Monday, January 23, 2017

Depressing - but there is hope

It is depressing to think about the fact that nearly 100 in the US and ten times as many across the world succumb to suicide every day. That is almost a person lost every minute, somewhere in the world. With nearly 10% of the US population suffering from depressive disorders, we may not be paying sufficient attention to a disease that kills silently. Nearly 10% of this cohort - almost 3 Million, suffer from Bipolar Depression, a condition that shows 20- 30 times higher probability of attempting suicide than the general population (1). This horrible disease sometimes leads to Acute Suicidal Ideation/Behavior (ASIB) - a condition that integrates suicidal thoughts with planning. And, it is growing at a 24% per year clip (from 1999-2014), especially among young adults.

The human brain, an evolutionary quirk, is a complex and fragile organ, prone to malfunctioning in many different ways. Initially designed to monitor and manage routine systems of the body, its massive excess capacity predictably led to thoughts and emotions, not typically seen in other biological entities. That was the beginning of trouble for the humans, as they struggled to understand and cope with the energy hog they carry on their shoulders. Primitive humans equated diseases of the brain to maligned acts of spirits and set out to ferret out the miscreants through unthinkable interventions. Ironically, the contemporary treatment regimen for ASIB is not substantially different, as patients are mostly locked in psychiatric hospitals, and receive electroconvulsive therapy (ECT). With no available medication for this indication, patients require many sessions of ECT, resulting in memory loss and confusion (1).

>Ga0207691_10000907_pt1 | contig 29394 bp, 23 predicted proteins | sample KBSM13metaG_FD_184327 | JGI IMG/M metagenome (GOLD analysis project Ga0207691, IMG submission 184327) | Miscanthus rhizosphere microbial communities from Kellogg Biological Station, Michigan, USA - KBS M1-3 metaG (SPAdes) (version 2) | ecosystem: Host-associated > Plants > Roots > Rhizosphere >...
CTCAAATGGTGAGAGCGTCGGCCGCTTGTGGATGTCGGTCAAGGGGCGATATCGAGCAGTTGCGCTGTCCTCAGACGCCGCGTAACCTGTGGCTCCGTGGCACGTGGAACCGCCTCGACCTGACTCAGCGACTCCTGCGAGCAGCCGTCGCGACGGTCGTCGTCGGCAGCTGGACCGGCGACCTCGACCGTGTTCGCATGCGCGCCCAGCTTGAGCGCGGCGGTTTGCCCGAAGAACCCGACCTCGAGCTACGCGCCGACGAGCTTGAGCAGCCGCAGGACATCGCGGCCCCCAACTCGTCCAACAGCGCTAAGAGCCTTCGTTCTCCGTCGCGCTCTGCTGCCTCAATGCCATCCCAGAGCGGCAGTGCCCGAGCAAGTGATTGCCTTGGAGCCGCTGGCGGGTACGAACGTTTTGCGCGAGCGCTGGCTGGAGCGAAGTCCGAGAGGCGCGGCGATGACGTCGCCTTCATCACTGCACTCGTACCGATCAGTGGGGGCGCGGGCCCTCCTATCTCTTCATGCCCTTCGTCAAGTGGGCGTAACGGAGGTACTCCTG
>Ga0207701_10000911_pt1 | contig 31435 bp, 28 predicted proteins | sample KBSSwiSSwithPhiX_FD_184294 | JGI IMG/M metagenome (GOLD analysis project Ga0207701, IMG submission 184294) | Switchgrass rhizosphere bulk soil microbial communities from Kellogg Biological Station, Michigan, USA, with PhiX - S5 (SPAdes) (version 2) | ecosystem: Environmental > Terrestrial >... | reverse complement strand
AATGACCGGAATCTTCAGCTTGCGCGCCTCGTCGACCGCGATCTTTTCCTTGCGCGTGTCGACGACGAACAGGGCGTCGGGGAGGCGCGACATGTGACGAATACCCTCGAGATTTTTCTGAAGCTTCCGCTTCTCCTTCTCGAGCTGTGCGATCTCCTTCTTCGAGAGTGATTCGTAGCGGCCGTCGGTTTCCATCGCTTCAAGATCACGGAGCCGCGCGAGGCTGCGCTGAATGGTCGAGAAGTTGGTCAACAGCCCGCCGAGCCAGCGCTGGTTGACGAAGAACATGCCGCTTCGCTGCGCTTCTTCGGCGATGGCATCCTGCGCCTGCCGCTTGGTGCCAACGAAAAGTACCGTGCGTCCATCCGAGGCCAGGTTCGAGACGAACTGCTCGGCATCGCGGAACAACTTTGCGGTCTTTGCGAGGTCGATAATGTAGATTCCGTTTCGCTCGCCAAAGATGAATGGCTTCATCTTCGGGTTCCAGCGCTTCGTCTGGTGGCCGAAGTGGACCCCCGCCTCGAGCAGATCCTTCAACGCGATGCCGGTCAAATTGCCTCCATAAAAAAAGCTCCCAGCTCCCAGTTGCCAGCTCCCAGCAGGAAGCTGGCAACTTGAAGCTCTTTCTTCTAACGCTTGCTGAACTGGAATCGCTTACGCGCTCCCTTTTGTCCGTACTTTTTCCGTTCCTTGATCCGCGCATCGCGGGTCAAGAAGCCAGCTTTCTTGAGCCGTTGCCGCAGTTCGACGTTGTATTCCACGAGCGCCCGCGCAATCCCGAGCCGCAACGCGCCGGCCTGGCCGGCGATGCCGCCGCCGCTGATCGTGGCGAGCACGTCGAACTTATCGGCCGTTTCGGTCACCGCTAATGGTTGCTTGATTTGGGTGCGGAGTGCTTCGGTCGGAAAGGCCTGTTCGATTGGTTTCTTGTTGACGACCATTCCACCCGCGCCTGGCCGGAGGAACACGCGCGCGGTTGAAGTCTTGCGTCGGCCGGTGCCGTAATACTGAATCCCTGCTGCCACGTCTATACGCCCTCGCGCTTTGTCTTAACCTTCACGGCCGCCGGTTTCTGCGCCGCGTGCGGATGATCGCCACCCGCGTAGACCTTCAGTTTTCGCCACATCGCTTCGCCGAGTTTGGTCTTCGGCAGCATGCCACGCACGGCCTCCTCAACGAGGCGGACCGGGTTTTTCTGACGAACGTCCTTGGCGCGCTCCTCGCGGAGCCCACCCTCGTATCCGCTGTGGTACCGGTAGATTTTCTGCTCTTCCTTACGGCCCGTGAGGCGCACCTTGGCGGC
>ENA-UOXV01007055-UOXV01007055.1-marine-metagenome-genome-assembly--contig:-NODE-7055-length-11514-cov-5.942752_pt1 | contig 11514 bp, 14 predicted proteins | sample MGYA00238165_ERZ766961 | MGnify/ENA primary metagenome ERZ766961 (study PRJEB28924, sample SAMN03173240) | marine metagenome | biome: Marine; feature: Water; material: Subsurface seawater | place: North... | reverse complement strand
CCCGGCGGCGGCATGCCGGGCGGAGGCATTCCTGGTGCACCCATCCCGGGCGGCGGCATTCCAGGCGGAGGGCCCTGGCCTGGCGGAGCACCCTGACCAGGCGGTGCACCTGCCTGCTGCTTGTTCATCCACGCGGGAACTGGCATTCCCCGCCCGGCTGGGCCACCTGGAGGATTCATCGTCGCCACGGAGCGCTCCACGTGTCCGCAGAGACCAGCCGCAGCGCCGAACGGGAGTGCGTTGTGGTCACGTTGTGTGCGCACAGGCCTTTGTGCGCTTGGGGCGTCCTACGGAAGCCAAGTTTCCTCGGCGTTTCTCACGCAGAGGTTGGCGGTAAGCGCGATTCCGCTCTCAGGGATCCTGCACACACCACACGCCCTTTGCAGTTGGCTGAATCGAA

Large pharmaceutical companies have enjoyed a profitable franchise of Central Nervous System (CNS) treatments including SSRI/SNRI based antidepressants that carry an increasing risk of suicide. These widely available therapies are not effective in ASIB, a costly condition to treat as patients often progress to inpatient settings and ECT to tactically reduce the risk of catastrophic loss. The challenges to develop new medicines in neuroscience and particularly in psychiatry are very large, such that many big Pharmaceutical companies have abandoned psychiatry after their antidepressants became generic. However, ASIB appears to be a druggable target (1) as Bipolar Depression and in particular suicidal thoughts, may be modulated by the brain's NMDA receptor.


Treating this horrible disease with high risk of death with a medicine is potentially a great prospect for patients, but it will require investments and concerted efforts. Recent publications indicate that ketamine - an anesthetic, and potent NMDA blocker, reduces the impulse for suicide and for depression- which though related - seem not to be the same (1). However, its effect seems to be short lived, 4-7 days, and, it is administered through an iv infusion, making it important to find options that can extend its effect and allow patients to be treated on an outpatient basis once they are not a danger to themselves anymore.